Therefore, when Irene is out in public, she tends to wear outfits (such as a hat that’s worn low enough to obscure much of her eyes) and talk a certain way so that people assume that she might be white. She doesn’t deny that she’s black, but she lets people think that she’s white if it helps her get through her day a lot easier. Irene lives in New York Cit’s Harlem neighborhood with her doctor husband Brian (played by André Holland) and their two sons Junior (played by Ethan Barrett) and Ted (played by Justus David Graham). Junior is about 10 or 11, whle Ted is about 8 or 9.

At the Drayton Hotel’s restaurant, Irene sees another woman sitting by herself at a table nearby. They look at each other, almost like they’ve just seen a ghost from their past. The other woman is Clare Kendry Bellew (played by Ruth Negga), who was a close friend of Irene’s when they were both in high school. Irene and Clare haven’t communicated with each other in the approximately 12 years since they’ve seen each other. They’re about to find out how their lives have gone down different paths.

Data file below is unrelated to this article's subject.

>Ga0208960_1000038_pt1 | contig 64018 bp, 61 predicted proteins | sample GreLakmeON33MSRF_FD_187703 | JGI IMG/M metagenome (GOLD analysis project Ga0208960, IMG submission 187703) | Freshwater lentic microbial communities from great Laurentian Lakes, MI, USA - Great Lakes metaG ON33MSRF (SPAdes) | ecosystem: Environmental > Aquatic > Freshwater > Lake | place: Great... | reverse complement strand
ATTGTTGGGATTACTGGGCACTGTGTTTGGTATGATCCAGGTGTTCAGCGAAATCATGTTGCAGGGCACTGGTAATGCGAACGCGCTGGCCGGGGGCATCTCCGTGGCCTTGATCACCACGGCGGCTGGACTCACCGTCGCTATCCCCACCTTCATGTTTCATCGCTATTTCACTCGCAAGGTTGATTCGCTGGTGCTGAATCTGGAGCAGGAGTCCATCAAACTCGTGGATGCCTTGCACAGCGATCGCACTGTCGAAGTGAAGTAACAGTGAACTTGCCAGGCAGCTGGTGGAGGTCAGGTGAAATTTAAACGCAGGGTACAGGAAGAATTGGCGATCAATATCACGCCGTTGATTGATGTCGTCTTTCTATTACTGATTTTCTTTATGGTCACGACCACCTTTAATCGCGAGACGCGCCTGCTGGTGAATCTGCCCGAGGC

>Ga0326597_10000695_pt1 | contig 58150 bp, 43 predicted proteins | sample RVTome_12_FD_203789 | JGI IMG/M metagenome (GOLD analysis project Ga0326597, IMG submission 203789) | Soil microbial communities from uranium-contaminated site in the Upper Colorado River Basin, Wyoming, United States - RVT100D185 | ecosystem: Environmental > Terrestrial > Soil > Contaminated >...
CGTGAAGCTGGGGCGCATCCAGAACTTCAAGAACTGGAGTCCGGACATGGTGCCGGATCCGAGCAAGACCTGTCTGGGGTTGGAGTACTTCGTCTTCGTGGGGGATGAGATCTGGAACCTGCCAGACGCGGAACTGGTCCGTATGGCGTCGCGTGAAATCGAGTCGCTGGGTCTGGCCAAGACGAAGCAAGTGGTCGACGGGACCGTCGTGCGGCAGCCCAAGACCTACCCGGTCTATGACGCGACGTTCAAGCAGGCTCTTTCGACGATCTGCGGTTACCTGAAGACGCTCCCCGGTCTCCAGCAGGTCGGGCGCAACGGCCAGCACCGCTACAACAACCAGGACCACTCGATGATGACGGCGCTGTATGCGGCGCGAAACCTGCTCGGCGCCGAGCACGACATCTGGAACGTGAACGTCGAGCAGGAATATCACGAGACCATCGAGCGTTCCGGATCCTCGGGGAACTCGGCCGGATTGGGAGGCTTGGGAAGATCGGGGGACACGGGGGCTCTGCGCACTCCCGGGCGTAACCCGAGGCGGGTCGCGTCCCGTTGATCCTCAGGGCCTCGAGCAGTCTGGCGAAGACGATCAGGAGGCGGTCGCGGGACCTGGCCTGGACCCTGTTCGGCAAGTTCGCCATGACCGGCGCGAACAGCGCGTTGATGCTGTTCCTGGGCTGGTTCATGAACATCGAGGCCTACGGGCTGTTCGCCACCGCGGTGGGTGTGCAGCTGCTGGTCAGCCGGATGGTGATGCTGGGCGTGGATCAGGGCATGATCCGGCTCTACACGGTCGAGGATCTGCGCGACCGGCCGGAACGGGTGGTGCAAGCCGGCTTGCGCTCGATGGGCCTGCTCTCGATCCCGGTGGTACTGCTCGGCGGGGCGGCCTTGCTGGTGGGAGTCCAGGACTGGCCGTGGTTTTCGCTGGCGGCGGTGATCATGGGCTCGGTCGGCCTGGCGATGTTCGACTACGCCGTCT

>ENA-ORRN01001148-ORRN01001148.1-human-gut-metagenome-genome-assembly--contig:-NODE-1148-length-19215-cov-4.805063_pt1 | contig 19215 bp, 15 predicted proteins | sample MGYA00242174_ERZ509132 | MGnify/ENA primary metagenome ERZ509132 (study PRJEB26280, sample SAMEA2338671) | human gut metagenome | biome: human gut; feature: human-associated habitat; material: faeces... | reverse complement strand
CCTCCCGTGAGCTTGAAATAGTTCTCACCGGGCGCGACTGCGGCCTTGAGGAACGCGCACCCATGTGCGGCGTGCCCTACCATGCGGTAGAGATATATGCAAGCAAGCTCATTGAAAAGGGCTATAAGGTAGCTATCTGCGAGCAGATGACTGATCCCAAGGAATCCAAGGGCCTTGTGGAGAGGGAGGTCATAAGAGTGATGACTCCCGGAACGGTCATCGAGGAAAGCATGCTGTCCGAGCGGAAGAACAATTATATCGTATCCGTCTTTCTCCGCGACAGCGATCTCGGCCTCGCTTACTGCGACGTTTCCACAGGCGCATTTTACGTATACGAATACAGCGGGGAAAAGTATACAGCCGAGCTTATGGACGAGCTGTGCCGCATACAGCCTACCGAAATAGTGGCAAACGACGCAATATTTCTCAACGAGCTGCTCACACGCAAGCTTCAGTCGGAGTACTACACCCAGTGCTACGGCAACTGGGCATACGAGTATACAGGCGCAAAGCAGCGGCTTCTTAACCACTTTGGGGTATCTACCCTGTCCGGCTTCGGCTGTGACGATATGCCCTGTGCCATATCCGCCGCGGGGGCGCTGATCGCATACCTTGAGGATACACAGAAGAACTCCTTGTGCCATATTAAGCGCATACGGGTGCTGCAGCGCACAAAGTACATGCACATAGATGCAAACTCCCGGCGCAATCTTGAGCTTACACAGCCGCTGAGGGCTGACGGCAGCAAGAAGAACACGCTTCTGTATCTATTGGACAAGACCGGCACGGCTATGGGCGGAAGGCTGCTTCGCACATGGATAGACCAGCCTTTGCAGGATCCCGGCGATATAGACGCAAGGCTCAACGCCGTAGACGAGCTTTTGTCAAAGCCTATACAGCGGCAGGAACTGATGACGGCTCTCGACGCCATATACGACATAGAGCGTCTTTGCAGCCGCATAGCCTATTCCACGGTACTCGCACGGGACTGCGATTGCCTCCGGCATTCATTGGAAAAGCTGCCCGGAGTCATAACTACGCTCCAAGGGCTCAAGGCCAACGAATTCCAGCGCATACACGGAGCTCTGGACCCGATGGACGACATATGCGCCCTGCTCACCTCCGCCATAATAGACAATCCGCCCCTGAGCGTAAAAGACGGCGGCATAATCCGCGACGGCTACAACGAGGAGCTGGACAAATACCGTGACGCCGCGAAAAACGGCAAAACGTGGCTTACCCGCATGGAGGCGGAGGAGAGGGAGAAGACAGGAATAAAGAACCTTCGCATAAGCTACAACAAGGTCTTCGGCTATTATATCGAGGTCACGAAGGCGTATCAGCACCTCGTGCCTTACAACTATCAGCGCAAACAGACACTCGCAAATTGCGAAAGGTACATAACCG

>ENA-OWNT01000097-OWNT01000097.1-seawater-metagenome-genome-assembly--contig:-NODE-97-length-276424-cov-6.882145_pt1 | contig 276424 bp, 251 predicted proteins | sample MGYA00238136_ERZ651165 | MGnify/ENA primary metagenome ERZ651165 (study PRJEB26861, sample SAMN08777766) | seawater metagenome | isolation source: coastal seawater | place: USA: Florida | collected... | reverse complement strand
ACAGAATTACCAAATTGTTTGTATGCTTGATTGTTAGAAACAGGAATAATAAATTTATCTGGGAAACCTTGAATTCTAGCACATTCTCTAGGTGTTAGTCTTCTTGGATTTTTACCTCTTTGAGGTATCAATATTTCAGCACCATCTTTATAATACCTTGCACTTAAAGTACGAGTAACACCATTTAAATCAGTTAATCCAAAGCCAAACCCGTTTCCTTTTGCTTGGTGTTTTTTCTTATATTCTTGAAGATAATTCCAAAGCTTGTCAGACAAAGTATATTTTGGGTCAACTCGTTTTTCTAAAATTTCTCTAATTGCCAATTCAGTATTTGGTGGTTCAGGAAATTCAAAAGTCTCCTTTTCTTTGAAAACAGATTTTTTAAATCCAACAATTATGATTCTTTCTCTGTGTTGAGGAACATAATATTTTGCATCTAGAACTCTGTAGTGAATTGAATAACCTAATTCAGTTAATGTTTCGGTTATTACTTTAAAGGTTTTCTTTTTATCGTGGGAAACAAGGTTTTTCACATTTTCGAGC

After Clare and Irene greet each other and make small talk, Clare says that she’s visiting from Chicago. Clare is married to businessman named John Bellew (played by Alexander Skarsgård), and they have a daughter together named Marjorie, who is not on the trip with them and who is never seen in the movie. Clare proudly announces to Irene that John is white, and that they are raising their daughter as white. Clare also mentions that she was worried before Marjorie was born what shade the child’s skin color would be.